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What is SAP and How Can They Help?


Now more than ever children need support. As always our team is on the lookout for resources and programs that have the potential to positively impact the lives of the families we serve. That is why we partnered with the Pennsylvania Network For Student Assistance Services (PNSAS) to explore what the Student Assistance Program (SAP) has to offer families.

Hear directly from PNSAS and one of our Family Support Partners about how SAP may be a good option for your family.

In order to get families the best information about how Student Assistance Program (SAP) could help their child, we spoke directly with Dr. Perri Rosen from the PA Network for Student Assistance Services (PNSAS), as well as other PNSAS staff, and with parents across the state involved with their school's SAP team.


The SAP team is a group of trained professionals from the school and local community agencies that offer assistance to children needing supports for a variety of reasons. Different school staff members like administrators, counselors, and teachers may be part of the SAP team at your child’s school. Many of the SAP team members volunteer for the team and they deeply care about supporting children. The goal is to help remove any barriers to learning that your child can be experiencing. The concern the child is having doesn’t have to be a major issue (huge deal), and on the flip side, there is no issue too big either, other than a crisis situation. It is helpful to have a referral early on.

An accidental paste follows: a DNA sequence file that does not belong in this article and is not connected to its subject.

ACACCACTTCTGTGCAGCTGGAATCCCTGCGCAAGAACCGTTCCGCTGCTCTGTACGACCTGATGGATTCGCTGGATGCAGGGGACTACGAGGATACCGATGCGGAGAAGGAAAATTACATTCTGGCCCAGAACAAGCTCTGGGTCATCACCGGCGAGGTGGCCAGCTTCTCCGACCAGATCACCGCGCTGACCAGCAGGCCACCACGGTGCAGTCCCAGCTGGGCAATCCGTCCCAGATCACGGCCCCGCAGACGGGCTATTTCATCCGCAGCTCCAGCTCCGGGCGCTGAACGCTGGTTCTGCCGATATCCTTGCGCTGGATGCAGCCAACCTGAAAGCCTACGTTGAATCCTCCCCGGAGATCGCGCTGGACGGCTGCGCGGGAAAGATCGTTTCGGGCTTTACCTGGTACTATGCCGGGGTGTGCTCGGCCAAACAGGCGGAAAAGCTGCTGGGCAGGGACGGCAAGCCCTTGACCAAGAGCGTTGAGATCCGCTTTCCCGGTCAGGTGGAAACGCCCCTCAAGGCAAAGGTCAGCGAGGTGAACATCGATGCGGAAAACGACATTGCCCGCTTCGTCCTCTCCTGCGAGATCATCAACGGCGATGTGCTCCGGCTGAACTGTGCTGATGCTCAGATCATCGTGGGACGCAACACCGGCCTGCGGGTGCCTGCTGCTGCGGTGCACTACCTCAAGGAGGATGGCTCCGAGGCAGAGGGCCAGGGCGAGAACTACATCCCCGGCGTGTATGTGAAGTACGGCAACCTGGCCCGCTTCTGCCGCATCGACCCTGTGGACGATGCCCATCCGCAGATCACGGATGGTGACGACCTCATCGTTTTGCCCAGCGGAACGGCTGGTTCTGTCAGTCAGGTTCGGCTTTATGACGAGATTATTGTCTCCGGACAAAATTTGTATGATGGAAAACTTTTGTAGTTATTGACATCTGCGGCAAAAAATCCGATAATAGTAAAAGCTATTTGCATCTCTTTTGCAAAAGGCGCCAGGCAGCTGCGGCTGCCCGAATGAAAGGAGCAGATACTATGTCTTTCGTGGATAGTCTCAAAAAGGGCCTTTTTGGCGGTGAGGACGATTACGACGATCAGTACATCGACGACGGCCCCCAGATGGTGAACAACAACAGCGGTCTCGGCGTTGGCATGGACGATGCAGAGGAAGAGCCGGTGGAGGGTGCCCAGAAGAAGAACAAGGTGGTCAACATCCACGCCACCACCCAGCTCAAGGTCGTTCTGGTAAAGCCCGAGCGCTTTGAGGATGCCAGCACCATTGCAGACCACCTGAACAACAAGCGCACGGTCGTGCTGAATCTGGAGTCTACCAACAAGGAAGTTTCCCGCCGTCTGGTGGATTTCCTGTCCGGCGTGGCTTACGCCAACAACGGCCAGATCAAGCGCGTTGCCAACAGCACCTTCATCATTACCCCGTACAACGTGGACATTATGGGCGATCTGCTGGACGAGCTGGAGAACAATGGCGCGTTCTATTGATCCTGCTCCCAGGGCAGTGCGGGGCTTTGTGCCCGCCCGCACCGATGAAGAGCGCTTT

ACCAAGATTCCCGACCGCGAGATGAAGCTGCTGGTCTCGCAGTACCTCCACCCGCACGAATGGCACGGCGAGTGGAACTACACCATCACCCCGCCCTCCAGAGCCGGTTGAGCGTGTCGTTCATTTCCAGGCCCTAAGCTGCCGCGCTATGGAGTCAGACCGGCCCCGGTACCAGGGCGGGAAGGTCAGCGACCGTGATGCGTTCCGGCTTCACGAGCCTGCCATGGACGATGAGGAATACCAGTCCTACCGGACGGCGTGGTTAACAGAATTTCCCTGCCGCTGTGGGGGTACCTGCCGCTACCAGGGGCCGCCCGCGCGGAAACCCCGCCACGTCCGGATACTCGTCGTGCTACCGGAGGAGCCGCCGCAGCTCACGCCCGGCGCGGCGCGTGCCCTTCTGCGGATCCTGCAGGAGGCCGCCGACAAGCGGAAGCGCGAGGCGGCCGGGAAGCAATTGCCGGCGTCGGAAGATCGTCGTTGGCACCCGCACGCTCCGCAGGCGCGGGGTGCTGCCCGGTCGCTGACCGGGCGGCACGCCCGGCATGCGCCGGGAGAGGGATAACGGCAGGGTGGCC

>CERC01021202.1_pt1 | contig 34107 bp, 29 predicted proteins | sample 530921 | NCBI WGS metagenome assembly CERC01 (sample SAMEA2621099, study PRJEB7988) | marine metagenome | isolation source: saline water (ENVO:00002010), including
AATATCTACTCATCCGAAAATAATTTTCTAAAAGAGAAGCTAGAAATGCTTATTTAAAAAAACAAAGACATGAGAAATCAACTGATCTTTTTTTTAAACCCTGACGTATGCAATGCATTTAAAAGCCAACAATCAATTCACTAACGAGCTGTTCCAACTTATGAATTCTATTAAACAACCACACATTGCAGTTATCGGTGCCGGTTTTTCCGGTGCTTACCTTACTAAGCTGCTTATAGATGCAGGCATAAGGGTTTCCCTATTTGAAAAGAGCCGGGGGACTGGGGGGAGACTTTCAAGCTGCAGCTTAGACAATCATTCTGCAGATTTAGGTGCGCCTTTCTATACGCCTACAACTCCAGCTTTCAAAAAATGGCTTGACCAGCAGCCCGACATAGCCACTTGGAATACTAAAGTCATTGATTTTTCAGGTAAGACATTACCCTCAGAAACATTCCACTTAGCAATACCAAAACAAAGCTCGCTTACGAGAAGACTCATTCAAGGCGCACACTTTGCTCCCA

Parents can refer their own child to SAP and don’t need to wait for the school. If the school starts the process, you may get a phone call, email, or letter depending on the school to discuss the concerns raised. The school will share what SAP is, the reasons for their concerns about your child, and ask your permission for your child to receive SAP services. You as the parent have every right to say yes or no and ask questions. The SAP team will gather information from you and your child’s teachers in a confidential manner to better understand the concerns.


Dr. Rosen and staff explained that SAP is not just a one-time meeting that your child has with the teachers on their school's team. Someone from the SAP team will stay in contact with you throughout the process and you are always welcome to contact them if you have questions or concerns. In our conversation, one point that they wanted to make VERY clear was that you, the parent, are a vital part of the SAP team and the process as a whole.